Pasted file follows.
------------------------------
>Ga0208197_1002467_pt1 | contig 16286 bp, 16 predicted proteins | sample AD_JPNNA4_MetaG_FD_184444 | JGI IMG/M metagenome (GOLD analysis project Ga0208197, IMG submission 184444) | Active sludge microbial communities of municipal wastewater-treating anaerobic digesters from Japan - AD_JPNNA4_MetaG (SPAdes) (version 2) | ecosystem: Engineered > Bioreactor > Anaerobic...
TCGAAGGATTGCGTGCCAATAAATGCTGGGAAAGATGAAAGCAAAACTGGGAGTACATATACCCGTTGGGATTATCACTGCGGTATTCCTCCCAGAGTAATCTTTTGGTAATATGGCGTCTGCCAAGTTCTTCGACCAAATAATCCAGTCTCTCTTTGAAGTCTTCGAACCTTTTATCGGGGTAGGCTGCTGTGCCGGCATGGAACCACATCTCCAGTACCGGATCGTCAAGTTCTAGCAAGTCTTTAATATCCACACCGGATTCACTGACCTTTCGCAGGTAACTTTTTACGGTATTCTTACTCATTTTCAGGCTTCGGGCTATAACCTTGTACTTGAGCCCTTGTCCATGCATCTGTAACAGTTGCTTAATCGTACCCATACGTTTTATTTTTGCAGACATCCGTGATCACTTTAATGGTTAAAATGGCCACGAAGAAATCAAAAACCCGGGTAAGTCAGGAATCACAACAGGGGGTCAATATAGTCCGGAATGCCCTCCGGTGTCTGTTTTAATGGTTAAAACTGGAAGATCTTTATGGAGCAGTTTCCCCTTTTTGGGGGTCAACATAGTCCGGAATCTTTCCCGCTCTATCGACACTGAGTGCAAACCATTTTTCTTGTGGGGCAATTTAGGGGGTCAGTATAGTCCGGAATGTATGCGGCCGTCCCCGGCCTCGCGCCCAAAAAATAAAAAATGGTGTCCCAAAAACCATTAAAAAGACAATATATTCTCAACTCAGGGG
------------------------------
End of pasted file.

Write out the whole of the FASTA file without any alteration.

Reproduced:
>Ga0208197_1002467_pt1 | contig 16286 bp, 16 predicted proteins | sample AD_JPNNA4_MetaG_FD_184444 | JGI IMG/M metagenome (GOLD analysis project Ga0208197, IMG submission 184444) | Active sludge microbial communities of municipal wastewater-treating anaerobic digesters from Japan - AD_JPNNA4_MetaG (SPAdes) (version 2) | ecosystem: Engineered > Bioreactor > Anaerobic...
TCGAAGGATTGCGTGCCAATAAATGCTGGGAAAGATGAAAGCAAAACTGGGAGTACATATACCCGTTGGGATTATCACTGCGGTATTCCTCCCAGAGTAATCTTTTGGTAATATGGCGTCTGCCAAGTTCTTCGACCAAATAATCCAGTCTCTCTTTGAAGTCTTCGAACCTTTTATCGGGGTAGGCTGCTGTGCCGGCATGGAACCACATCTCCAGTACCGGATCGTCAAGTTCTAGCAAGTCTTTAATATCCACACCGGATTCACTGACCTTTCGCAGGTAACTTTTTACGGTATTCTTACTCATTTTCAGGCTTCGGGCTATAACCTTGTACTTGAGCCCTTGTCCATGCATCTGTAACAGTTGCTTAATCGTACCCATACGTTTTATTTTTGCAGACATCCGTGATCACTTTAATGGTTAAAATGGCCACGAAGAAATCAAAAACCCGGGTAAGTCAGGAATCACAACAGGGGGTCAATATAGTCCGGAATGCCCTCCGGTGTCTGTTTTAATGGTTAAAACTGGAAGATCTTTATGGAGCAGTTTCCCCTTTTTGGGGGTCAACATAGTCCGGAATCTTTCCCGCTCTATCGACACTGAGTGCAAACCATTTTTCTTGTGGGGCAATTTAGGGGGTCAGTATAGTCCGGAATGTATGCGGCCGTCCCCGGCCTCGCGCCCAAAAAATAAAAAATGGTGTCCCAAAAACCATTAAAAAGACAATATATTCTCAACTCAGGGG